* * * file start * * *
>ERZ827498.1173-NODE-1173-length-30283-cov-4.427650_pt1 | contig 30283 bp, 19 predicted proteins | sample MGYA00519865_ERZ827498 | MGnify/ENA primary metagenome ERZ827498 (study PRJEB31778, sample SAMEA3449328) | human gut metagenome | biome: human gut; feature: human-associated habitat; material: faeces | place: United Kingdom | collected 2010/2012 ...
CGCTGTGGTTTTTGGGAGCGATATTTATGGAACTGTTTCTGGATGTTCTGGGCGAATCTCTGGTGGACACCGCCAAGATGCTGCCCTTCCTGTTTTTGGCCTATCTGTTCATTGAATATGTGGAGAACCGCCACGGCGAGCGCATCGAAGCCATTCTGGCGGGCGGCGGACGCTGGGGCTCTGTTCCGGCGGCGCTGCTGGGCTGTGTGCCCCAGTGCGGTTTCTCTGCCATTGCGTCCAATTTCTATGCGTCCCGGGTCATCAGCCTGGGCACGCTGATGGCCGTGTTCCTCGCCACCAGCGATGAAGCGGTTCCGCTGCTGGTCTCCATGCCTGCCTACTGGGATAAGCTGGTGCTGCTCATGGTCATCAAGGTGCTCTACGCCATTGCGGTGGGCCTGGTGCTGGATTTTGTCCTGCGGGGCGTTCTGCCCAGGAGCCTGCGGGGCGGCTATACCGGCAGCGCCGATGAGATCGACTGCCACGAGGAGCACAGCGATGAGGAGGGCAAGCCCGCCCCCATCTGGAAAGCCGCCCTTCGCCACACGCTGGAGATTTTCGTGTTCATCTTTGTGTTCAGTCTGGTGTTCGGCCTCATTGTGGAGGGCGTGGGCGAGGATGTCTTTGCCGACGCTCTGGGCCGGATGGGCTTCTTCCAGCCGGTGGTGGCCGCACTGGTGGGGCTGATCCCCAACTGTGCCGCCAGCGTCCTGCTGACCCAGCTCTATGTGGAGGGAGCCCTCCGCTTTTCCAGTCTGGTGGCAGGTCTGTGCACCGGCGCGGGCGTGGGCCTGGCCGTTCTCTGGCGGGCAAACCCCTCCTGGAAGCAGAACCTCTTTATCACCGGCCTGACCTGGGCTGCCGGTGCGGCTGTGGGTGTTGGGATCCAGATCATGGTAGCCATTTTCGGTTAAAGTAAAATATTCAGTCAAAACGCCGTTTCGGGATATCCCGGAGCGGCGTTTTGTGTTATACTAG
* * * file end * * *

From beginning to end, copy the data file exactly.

>ERZ827498.1173-NODE-1173-length-30283-cov-4.427650_pt1 | contig 30283 bp, 19 predicted proteins | sample MGYA00519865_ERZ827498 | MGnify/ENA primary metagenome ERZ827498 (study PRJEB31778, sample SAMEA3449328) | human gut metagenome | biome: human gut; feature: human-associated habitat; material: faeces | place: United Kingdom | collected 2010/2012 ...
CGCTGTGGTTTTTGGGAGCGATATTTATGGAACTGTTTCTGGATGTTCTGGGCGAATCTCTGGTGGACACCGCCAAGATGCTGCCCTTCCTGTTTTTGGCCTATCTGTTCATTGAATATGTGGAGAACCGCCACGGCGAGCGCATCGAAGCCATTCTGGCGGGCGGCGGACGCTGGGGCTCTGTTCCGGCGGCGCTGCTGGGCTGTGTGCCCCAGTGCGGTTTCTCTGCCATTGCGTCCAATTTCTATGCGTCCCGGGTCATCAGCCTGGGCACGCTGATGGCCGTGTTCCTCGCCACCAGCGATGAAGCGGTTCCGCTGCTGGTCTCCATGCCTGCCTACTGGGATAAGCTGGTGCTGCTCATGGTCATCAAGGTGCTCTACGCCATTGCGGTGGGCCTGGTGCTGGATTTTGTCCTGCGGGGCGTTCTGCCCAGGAGCCTGCGGGGCGGCTATACCGGCAGCGCCGATGAGATCGACTGCCACGAGGAGCACAGCGATGAGGAGGGCAAGCCCGCCCCCATCTGGAAAGCCGCCCTTCGCCACACGCTGGAGATTTTCGTGTTCATCTTTGTGTTCAGTCTGGTGTTCGGCCTCATTGTGGAGGGCGTGGGCGAGGATGTCTTTGCCGACGCTCTGGGCCGGATGGGCTTCTTCCAGCCGGTGGTGGCCGCACTGGTGGGGCTGATCCCCAACTGTGCCGCCAGCGTCCTGCTGACCCAGCTCTATGTGGAGGGAGCCCTCCGCTTTTCCAGTCTGGTGGCAGGTCTGTGCACCGGCGCGGGCGTGGGCCTGGCCGTTCTCTGGCGGGCAAACCCCTCCTGGAAGCAGAACCTCTTTATCACCGGCCTGACCTGGGCTGCCGGTGCGGCTGTGGGTGTTGGGATCCAGATCATGGTAGCCATTTTCGGTTAAAGTAAAATATTCAGTCAAAACGCCGTTTCGGGATATCCCGGAGCGGCGTTTTGTGTTATACTAG